There are only a handful of people left now who literally pen things. JK Rowling, who wrote the Harry Potter series on napkins, is one of them. Writing things by hand seems very out of place especially because of today’s technology.
Some people encourage writing by hand because that will send one’s creative juices flowing, leads to better critical thinking, and improves reading and writing skills. But these benefits aren’t real. Karin James, a psychologist at Indiana University who looked at the effect of writing by hand on pre-literate brains, argues: “How are you defining creativity?” which also asks how one can measure it, and compare it from one person to another.
It’s easy to see how writing rather than typing can help children read. It trains them to recognize the letters quicker and easier when they’re the ones producing every shape on paper. That’s about it; nothing that immediately causes or relates to critical thinking or being able to articulate oneself better. So what’s the use of writing by hand for someone literate and who’s been typing several times a day for work and one’s leisure time?
1. You learn better.
When people write by hand, they have the tendency to summarize (in their own words) what they’re taking note of than to write it verbatim. This shows that they are already processing information which is easily understood and remembered than someone else’s words that haven’t been, in a way, interpreted yet.
Those who are so used to typing notes end up putting in everything word for word, even when they’re told not to. Typing was found to have something to do with mindless processing.
2. It lets you remember how to spell words.
You can lazily press a bunch of keys without minding if you’re hitting the right letters, and autocorrect will still show the word you were intending to type. Many have become reliant on it, so once it’s deactivated or once you have to write on paper, you misspell words (and embarrass yourself). Knowing how to spell is actually a skill that’s dying out. (Since when was it good to lose a skill anyway?)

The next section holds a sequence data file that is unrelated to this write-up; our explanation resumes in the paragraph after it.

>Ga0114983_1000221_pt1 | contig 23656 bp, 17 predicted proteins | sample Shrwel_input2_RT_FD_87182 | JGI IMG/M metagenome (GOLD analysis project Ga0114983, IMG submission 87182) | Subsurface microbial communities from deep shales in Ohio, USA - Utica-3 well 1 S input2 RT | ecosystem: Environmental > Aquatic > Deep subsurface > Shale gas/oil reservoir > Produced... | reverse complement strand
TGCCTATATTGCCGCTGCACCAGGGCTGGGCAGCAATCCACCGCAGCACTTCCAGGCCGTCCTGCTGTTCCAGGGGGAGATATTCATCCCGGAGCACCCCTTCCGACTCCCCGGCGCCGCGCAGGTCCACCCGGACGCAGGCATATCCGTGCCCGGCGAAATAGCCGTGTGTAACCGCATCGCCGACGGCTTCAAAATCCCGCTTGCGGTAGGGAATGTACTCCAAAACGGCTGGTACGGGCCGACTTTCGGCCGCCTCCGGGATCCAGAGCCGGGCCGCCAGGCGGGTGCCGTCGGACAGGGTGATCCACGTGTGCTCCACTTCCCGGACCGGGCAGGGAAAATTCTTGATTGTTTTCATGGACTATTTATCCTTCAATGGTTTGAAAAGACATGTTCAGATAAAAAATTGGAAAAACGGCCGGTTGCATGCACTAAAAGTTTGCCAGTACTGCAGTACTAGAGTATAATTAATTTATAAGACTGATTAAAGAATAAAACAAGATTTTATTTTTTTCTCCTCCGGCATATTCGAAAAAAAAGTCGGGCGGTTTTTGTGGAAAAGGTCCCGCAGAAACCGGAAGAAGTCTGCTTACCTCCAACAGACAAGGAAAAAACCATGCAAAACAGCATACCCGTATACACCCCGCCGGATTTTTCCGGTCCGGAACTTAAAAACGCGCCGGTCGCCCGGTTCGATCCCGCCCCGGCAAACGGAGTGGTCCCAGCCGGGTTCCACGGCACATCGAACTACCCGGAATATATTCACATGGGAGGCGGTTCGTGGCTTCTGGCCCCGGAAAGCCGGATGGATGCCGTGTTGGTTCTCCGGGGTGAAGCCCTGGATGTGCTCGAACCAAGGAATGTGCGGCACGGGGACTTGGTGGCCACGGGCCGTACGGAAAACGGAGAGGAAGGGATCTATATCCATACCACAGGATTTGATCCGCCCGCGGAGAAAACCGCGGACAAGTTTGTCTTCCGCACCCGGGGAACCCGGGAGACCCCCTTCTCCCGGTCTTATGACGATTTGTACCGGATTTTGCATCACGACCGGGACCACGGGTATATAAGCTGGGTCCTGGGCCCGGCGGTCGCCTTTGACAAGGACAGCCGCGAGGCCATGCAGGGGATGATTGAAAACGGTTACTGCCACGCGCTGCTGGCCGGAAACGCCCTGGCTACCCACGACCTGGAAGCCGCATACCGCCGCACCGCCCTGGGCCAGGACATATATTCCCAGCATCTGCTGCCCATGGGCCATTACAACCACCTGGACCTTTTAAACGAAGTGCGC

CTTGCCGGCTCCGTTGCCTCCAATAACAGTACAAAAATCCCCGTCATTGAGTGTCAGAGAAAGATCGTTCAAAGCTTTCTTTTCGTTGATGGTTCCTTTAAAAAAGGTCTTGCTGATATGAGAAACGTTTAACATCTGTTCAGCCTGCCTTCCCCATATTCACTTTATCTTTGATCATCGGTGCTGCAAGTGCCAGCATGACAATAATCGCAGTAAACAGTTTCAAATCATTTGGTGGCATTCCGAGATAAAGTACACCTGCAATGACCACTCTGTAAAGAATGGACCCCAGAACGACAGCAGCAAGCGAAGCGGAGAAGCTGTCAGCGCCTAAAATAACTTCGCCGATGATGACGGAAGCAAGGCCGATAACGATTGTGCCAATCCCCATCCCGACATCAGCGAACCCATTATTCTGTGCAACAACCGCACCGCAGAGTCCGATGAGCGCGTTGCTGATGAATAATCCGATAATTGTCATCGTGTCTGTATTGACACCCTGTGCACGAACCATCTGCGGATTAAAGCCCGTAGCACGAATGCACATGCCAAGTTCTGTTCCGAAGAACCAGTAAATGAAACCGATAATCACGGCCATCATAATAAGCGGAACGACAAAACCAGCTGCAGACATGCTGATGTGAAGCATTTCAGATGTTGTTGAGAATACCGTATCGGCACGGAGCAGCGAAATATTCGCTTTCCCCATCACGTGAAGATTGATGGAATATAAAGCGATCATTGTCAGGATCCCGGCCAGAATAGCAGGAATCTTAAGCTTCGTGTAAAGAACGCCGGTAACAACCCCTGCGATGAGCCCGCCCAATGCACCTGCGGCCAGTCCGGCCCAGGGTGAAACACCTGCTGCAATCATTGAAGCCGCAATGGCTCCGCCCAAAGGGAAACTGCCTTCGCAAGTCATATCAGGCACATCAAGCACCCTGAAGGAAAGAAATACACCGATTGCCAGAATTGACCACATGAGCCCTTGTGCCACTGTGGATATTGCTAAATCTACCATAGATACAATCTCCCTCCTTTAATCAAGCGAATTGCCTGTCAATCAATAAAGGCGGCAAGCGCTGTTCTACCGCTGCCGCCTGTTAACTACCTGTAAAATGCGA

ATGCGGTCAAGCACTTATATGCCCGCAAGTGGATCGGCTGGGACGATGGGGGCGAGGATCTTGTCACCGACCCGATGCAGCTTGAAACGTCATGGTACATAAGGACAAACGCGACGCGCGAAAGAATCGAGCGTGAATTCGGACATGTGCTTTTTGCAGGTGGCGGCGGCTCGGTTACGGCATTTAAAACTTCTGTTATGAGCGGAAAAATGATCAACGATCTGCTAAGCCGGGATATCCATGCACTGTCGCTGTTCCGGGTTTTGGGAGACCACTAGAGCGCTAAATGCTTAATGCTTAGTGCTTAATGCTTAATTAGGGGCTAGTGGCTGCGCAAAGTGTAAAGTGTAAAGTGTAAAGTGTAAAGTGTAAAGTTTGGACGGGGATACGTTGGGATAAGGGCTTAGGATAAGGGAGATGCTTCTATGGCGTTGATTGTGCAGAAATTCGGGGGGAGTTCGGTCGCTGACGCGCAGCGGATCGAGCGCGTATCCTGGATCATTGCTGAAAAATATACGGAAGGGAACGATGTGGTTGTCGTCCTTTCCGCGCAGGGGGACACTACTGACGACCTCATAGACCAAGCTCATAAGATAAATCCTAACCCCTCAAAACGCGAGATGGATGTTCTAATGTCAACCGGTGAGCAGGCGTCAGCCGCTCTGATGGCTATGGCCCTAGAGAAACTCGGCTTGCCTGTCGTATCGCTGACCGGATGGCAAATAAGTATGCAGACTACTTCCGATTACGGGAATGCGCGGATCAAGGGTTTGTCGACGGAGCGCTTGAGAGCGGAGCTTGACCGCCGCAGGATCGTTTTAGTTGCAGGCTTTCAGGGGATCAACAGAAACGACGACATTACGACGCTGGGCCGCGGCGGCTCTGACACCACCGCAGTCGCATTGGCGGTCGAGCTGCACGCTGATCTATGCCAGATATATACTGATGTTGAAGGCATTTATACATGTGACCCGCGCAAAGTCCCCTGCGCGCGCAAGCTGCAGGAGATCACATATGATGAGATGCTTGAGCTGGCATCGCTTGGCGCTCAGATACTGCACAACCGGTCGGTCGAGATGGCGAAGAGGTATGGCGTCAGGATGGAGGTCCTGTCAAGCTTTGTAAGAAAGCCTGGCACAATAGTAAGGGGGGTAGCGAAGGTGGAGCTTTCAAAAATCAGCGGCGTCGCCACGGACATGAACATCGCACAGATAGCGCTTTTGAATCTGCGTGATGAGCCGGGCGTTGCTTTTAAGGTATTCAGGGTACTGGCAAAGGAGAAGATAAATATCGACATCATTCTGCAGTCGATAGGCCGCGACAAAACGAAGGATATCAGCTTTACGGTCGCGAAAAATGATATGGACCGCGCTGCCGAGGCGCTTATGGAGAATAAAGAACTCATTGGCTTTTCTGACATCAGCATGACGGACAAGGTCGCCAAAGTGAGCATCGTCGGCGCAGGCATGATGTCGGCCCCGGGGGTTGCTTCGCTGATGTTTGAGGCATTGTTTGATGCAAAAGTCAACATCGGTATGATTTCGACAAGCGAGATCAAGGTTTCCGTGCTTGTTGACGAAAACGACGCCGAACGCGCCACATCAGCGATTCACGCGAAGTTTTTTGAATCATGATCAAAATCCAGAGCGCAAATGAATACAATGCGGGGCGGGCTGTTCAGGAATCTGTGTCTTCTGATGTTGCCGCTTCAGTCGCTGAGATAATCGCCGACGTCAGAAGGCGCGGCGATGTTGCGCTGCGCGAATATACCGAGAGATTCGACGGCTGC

3. It helps you remember things easier.
What’s great about writing things by hand is that you’re also making use of paper. It’s a three-dimensional act that lends to your graphic preferences. You can write in very tiny letters or you can write in big ones or a mix of both on a page. You can write anywhere you want, and in whatever orientation you feel like. You can fold the pages, glue something to it, cut it, and so on. And all this helps your memory because when you try to recall things, their location (“on the left or right side of the page”), how you felt when you put them down, and even when you put them down will help you a lot. You don’t get any of that on a Word document.
4. You have a tangible record of things you can easily access.
This boils down to practicality in a given situation. Computers can slow down or crash, and you can lose your files, or worse, you can get hacked. If you’re keeping track of your expenses, it’s much easier to write them down in a notebook or planner. You can do it at any time of the day without trouble: You don’t need to switch anything on and wait for programs to load; you don’t need WiFi or any cloud service either. And you can go back to these hard copies as long as you remember where you keep them.
5. It shows thoughtfulness.
Face it: No one likes to receive a card or love letter that’s typewritten. Sure, everyone misses these letter exchanges or correspondence, but that doesn’t mean they have to be in cold-hearted type or print. Their being handwritten is a huge part of the charm. It evokes warmth; you know someone made the effort to sit down and express himself, and made the effort to write as legibly as he can—you can just see it in the strokes. What more, there’s the effort to choose his words before putting them down. Or to get a new card or stationery just for you when he’s not pleased with the first draft.
It doesn’t show efficiency; it can even seem a bit lavish—and that’s the point when you want to talk and show tenderness.
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